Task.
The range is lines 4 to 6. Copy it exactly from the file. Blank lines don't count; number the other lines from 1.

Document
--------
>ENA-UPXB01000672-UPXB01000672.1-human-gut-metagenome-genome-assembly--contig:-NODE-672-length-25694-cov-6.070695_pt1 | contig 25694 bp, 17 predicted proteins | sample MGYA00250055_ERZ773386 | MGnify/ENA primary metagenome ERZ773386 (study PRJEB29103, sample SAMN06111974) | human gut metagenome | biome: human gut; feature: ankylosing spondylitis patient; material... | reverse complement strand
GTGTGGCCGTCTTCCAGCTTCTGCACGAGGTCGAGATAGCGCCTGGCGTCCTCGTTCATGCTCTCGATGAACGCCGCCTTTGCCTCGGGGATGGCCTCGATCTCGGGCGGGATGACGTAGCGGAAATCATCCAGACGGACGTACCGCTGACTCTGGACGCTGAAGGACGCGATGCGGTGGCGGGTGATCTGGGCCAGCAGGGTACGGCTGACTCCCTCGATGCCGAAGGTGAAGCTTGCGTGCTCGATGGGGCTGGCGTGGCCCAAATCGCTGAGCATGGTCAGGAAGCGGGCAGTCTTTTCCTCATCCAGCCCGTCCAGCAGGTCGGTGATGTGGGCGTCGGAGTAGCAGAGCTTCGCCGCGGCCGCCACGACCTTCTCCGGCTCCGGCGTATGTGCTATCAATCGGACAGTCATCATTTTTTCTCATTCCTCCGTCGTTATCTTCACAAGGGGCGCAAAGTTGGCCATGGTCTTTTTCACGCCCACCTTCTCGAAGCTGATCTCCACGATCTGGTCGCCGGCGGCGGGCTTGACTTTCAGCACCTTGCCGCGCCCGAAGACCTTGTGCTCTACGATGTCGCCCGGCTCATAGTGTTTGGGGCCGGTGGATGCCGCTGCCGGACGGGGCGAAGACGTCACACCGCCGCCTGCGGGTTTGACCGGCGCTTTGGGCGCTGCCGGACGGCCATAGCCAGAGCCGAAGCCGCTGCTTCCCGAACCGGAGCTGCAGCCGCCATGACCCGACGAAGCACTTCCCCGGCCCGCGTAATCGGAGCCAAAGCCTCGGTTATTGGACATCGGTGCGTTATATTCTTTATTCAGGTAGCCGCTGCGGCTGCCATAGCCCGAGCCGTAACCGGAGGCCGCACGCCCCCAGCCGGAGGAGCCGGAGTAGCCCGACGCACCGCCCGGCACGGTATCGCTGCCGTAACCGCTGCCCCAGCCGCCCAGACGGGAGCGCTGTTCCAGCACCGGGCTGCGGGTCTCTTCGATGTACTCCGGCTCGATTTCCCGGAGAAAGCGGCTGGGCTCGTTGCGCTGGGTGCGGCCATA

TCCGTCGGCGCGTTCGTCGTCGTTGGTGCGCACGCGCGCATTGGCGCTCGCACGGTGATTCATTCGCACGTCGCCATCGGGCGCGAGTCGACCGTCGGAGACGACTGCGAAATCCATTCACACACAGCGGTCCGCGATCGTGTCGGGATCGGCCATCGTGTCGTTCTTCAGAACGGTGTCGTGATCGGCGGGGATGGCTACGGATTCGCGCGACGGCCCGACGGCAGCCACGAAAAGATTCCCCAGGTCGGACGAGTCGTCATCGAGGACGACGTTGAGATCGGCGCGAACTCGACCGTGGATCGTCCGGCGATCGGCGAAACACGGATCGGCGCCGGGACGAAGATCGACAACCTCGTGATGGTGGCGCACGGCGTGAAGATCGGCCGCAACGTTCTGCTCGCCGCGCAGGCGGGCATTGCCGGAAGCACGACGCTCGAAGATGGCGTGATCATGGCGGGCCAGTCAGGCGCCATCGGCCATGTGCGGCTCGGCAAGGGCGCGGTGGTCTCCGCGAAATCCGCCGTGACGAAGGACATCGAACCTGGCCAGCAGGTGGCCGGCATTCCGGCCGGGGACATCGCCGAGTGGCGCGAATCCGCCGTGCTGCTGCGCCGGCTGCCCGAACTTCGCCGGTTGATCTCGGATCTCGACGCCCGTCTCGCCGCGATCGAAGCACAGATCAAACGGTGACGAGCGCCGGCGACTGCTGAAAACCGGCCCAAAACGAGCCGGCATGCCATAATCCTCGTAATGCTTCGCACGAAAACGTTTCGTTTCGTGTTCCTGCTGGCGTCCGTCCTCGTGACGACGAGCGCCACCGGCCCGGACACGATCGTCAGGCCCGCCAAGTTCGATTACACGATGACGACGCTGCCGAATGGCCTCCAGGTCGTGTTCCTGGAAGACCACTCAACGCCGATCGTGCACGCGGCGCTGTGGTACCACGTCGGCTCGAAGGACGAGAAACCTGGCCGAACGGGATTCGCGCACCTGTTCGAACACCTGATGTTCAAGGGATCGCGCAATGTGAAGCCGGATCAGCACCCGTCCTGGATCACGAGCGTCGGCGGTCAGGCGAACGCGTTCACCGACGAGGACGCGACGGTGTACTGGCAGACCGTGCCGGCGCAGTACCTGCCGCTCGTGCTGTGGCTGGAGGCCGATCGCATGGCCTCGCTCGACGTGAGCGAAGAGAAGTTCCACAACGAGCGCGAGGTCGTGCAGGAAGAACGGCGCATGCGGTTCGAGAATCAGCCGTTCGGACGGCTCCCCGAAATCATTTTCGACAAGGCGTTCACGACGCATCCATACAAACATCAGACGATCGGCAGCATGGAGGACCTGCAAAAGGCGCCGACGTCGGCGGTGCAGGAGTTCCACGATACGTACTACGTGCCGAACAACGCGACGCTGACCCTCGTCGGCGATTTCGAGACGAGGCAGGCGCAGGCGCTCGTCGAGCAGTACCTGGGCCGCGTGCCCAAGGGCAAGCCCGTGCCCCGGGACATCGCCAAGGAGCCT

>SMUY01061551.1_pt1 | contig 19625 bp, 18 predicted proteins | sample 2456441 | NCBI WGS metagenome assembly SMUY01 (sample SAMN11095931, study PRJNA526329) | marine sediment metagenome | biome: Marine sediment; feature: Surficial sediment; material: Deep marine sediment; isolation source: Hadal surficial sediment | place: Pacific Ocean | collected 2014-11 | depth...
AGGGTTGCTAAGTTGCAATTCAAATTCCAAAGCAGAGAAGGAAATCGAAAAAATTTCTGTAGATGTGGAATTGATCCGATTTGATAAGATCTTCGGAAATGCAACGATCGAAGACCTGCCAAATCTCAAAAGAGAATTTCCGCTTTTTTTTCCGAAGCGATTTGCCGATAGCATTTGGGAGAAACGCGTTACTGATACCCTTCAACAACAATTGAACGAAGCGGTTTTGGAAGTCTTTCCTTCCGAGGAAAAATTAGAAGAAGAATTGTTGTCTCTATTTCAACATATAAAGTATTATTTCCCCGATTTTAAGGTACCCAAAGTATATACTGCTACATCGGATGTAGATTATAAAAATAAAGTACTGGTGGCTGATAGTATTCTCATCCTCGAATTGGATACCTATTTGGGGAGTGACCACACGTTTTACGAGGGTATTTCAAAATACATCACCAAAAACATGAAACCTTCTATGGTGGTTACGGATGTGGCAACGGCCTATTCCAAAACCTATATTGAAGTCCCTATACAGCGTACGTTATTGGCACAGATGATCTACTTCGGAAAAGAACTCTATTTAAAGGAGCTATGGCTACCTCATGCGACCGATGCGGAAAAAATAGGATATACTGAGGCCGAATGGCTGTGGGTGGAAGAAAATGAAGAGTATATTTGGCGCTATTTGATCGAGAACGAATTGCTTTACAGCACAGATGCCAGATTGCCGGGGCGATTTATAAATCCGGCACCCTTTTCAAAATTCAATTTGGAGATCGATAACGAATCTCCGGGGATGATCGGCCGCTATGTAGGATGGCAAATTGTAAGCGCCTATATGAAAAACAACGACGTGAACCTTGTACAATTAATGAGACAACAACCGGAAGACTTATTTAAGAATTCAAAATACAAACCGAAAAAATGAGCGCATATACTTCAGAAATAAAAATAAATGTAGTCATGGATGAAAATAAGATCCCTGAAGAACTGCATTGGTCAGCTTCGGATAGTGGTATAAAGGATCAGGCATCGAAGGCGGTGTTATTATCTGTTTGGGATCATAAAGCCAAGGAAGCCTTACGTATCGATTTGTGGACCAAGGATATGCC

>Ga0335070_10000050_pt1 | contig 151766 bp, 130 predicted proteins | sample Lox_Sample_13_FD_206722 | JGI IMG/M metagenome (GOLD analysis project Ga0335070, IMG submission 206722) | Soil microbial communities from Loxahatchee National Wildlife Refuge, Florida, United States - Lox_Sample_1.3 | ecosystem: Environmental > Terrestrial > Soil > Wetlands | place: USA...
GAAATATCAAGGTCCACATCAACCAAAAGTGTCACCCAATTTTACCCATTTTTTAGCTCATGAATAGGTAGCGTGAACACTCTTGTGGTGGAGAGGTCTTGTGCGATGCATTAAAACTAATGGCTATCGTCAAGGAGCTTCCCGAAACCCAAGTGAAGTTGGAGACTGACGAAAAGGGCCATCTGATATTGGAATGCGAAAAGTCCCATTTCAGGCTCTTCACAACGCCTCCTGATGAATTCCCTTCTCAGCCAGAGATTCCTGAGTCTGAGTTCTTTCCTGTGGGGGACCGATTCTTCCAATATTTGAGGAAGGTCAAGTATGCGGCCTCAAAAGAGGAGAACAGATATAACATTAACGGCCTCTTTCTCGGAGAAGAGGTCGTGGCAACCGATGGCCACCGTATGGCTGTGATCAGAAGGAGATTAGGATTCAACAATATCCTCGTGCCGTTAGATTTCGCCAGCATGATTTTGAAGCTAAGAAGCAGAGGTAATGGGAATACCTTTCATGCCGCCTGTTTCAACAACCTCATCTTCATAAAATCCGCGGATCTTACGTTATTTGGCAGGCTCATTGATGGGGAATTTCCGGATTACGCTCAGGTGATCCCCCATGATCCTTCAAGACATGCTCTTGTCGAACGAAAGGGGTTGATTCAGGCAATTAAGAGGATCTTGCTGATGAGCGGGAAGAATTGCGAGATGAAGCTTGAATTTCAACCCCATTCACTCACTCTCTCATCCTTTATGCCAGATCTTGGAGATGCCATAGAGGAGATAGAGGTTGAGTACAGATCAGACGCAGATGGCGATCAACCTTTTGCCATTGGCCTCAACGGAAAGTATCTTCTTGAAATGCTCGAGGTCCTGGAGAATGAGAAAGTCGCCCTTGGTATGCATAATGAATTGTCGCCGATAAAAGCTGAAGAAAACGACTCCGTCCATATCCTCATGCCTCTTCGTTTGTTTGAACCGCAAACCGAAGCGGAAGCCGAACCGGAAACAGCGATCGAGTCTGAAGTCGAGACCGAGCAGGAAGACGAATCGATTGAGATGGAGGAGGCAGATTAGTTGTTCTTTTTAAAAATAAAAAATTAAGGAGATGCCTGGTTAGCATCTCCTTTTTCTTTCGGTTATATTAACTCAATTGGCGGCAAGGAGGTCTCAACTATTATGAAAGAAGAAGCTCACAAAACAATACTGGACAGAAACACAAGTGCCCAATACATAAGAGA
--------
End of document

>SMUY01061551.1_pt1 | contig 19625 bp, 18 predicted proteins | sample 2456441 | NCBI WGS metagenome assembly SMUY01 (sample SAMN11095931, study PRJNA526329) | marine sediment metagenome | biome: Marine sediment; feature: Surficial sediment; material: Deep marine sediment; isolation source: Hadal surficial sediment | place: Pacific Ocean | collected 2014-11 | depth...
AGGGTTGCTAAGTTGCAATTCAAATTCCAAAGCAGAGAAGGAAATCGAAAAAATTTCTGTAGATGTGGAATTGATCCGATTTGATAAGATCTTCGGAAATGCAACGATCGAAGACCTGCCAAATCTCAAAAGAGAATTTCCGCTTTTTTTTCCGAAGCGATTTGCCGATAGCATTTGGGAGAAACGCGTTACTGATACCCTTCAACAACAATTGAACGAAGCGGTTTTGGAAGTCTTTCCTTCCGAGGAAAAATTAGAAGAAGAATTGTTGTCTCTATTTCAACATATAAAGTATTATTTCCCCGATTTTAAGGTACCCAAAGTATATACTGCTACATCGGATGTAGATTATAAAAATAAAGTACTGGTGGCTGATAGTATTCTCATCCTCGAATTGGATACCTATTTGGGGAGTGACCACACGTTTTACGAGGGTATTTCAAAATACATCACCAAAAACATGAAACCTTCTATGGTGGTTACGGATGTGGCAACGGCCTATTCCAAAACCTATATTGAAGTCCCTATACAGCGTACGTTATTGGCACAGATGATCTACTTCGGAAAAGAACTCTATTTAAAGGAGCTATGGCTACCTCATGCGACCGATGCGGAAAAAATAGGATATACTGAGGCCGAATGGCTGTGGGTGGAAGAAAATGAAGAGTATATTTGGCGCTATTTGATCGAGAACGAATTGCTTTACAGCACAGATGCCAGATTGCCGGGGCGATTTATAAATCCGGCACCCTTTTCAAAATTCAATTTGGAGATCGATAACGAATCTCCGGGGATGATCGGCCGCTATGTAGGATGGCAAATTGTAAGCGCCTATATGAAAAACAACGACGTGAACCTTGTACAATTAATGAGACAACAACCGGAAGACTTATTTAAGAATTCAAAATACAAACCGAAAAAATGAGCGCATATACTTCAGAAATAAAAATAAATGTAGTCATGGATGAAAATAAGATCCCTGAAGAACTGCATTGGTCAGCTTCGGATAGTGGTATAAAGGATCAGGCATCGAAGGCGGTGTTATTATCTGTTTGGGATCATAAAGCCAAGGAAGCCTTACGTATCGATTTGTGGACCAAGGATATGCC

>Ga0335070_10000050_pt1 | contig 151766 bp, 130 predicted proteins | sample Lox_Sample_13_FD_206722 | JGI IMG/M metagenome (GOLD analysis project Ga0335070, IMG submission 206722) | Soil microbial communities from Loxahatchee National Wildlife Refuge, Florida, United States - Lox_Sample_1.3 | ecosystem: Environmental > Terrestrial > Soil > Wetlands | place: USA...